# Gravitational attraction question

1. Mar 22, 2006

### inner08

The mass of the Moon is 7.35 * 10^22kg. At some point between Earth and the Moon, the force of Earth's gravitational attraction on an object is cancelled by the Moon's force of gravitational attraction. If the distance between Earth and the Moon (centre to centre) is 3.84 * 10^5 km, calculate where this will occur, relative to Earth.

This is what i've done so far..not sure if i'm on the right path. If I am..i'm not sure if that is my answer or if there is more to do.

m1 = Mass of Moon
m2 = Mass of Earth

Fg = Gm1m2 / r^2
= (6.67*10^-11)(7.35*10^22)(5.98*10^24) / (3.84 * 10^8)^2
= 1.98 * 10^20

Does that seem right?

Also, in a different problem. I had to find the centripetal acceleration (which I did). Now if I have to express it in terms of g (acceleration due to Earth's gravity), would I use the formula mg = ma...then g = the answer I got for the centripetal acceleration? Not sure if that makes any sense...

2. Mar 22, 2006

### Hootenanny

Staff Emeritus
It may be easier to do this by 'proportions' or field strength. If I say that at the equilibirum point, the gravitation field strength are equal (but opposite) thus;

$$\frac{GM_{m}}{r^2} = \frac{GM_{e}}{R^2}$$
Where r is the distance from the moon and R is the distance from the earth

Can you follow?

Last edited: Mar 22, 2006
3. Mar 22, 2006

### Staff: Mentor

No. You calculated the gravitational force that the moon and earth exert on each other, which is not what was asked. Instead, imagine an object of mass M a distance D from the earth's center. Find the gravitational force on the mass due to (1) the earth, and (2) the moon. Set those forces equal and solve for the distance.

The acceleration due to gravity at the earth's surface is g = 9.8 m/s^2. If you have some acceleration measured in m/s^2 and you want to express it in terms of "g's", then just divide by 9.8. (In other words, an acceleration of 9.8 m/s^2 equals 1 "g", an acceleration of 19.6 m/s^2 equals 2 g's, etc.) Depending on the exact problem, you may be able to find your answer directly (algebraically) in terms of g without doing any arithmetic.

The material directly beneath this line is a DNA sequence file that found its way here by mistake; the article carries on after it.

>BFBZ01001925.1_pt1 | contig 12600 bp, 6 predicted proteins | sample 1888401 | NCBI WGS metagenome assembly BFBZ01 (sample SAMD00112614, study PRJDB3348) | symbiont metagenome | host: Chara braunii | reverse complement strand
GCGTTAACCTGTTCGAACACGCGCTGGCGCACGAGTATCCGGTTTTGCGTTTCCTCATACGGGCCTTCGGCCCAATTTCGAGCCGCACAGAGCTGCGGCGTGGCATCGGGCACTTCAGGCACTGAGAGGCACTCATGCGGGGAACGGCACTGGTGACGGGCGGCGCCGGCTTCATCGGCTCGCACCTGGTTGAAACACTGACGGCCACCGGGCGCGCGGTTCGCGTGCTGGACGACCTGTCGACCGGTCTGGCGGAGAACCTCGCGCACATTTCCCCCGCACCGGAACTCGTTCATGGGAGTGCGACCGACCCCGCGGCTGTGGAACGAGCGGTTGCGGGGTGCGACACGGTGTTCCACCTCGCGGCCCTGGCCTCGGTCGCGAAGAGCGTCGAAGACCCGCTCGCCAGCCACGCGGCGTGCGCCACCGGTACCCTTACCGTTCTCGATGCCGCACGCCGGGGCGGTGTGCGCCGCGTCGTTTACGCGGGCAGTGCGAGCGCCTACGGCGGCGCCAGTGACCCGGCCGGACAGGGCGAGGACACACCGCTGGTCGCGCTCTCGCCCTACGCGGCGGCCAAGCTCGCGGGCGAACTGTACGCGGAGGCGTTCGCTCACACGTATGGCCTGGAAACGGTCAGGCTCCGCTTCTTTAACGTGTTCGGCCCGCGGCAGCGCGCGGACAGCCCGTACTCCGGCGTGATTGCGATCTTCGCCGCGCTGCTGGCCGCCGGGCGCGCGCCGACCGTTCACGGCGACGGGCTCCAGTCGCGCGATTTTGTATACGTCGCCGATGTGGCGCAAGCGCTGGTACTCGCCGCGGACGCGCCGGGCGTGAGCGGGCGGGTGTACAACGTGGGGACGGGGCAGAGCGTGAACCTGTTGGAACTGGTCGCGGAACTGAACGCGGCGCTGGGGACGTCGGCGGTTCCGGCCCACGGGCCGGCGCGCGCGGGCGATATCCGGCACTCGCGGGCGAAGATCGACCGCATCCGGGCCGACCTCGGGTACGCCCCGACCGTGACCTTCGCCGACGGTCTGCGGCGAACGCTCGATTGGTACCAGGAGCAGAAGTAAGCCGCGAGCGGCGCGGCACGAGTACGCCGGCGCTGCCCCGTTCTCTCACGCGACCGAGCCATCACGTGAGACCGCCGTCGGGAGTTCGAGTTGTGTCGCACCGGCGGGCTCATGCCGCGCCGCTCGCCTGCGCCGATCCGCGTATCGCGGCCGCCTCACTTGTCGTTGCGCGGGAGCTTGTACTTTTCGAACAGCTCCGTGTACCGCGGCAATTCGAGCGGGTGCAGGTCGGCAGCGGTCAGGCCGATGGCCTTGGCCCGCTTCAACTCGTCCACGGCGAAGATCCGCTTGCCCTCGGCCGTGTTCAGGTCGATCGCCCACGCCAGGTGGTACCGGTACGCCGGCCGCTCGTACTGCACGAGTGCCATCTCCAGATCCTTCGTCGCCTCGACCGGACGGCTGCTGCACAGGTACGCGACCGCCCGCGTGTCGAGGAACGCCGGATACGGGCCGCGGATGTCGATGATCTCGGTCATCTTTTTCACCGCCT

4. Mar 22, 2006

What you have done is most likely wrong. If I understood correctly, the problem asks for a distance from earth (or it's centre) to a point at which the earth's and the moon's gravitational forces cancel out.
The formula you used ( Gm1m2 / r^2 ) clearly gives you just a force, not any distance, so that is already wrong.

What you should do is define a new variable, say r1, which is the distance to the point of equilibrium from earth's centre. Then the distance to that point from the moon's centre is r-r1.

You know the forces are opposite by direction and equal by force at that point (r1).
You also know how to calculate gravitational forces, so all you have to do is calculate both attraction forces from the Earth (using distance r1) and from the Moon (using distance r-r1). They are equal, so you can write an equation, and find r1 from it.

Also note, that you will have to define some mass for the virtual object at the point (to use gravitation law). There is no problem with that, because it appears in both attraction forces and thus will cancel out in the equation.

Edit: beaten by two posters :)

5. Mar 22, 2006

### inner08

Thanks for the replies. Let me know if I understood this correctly.

First, I calculate due to the earth:
Fge = (6.67*10^-11)(5.98*10^24)(1)/ (3.84 * 10^8)

Then I calculate for the moon:
Fgm = (6.67*10^-11)(7.35*10^22)(1) / (3.84 * 10^5 - r1)

Then I set Fge = Fgm and solve for r1?

6. Mar 22, 2006

### Staff: Mentor

Almost there. In the expression for Fge, the distance should be r1.

Last edited: Mar 22, 2006
7. Mar 22, 2006

### inner08

Ok, I did that and got r1 = 3.79 * 10^15m. That is hopefully right.

Also, just for my information, if ever I need to find the gravitational force on the mass for a planet or some object, all I need to do is use 1kg as the second mass?

8. Mar 22, 2006

### Hootenanny

Staff Emeritus
Gravitational potential is defined as the force per unit mass exerted on an object placed at point r in the field. It is given by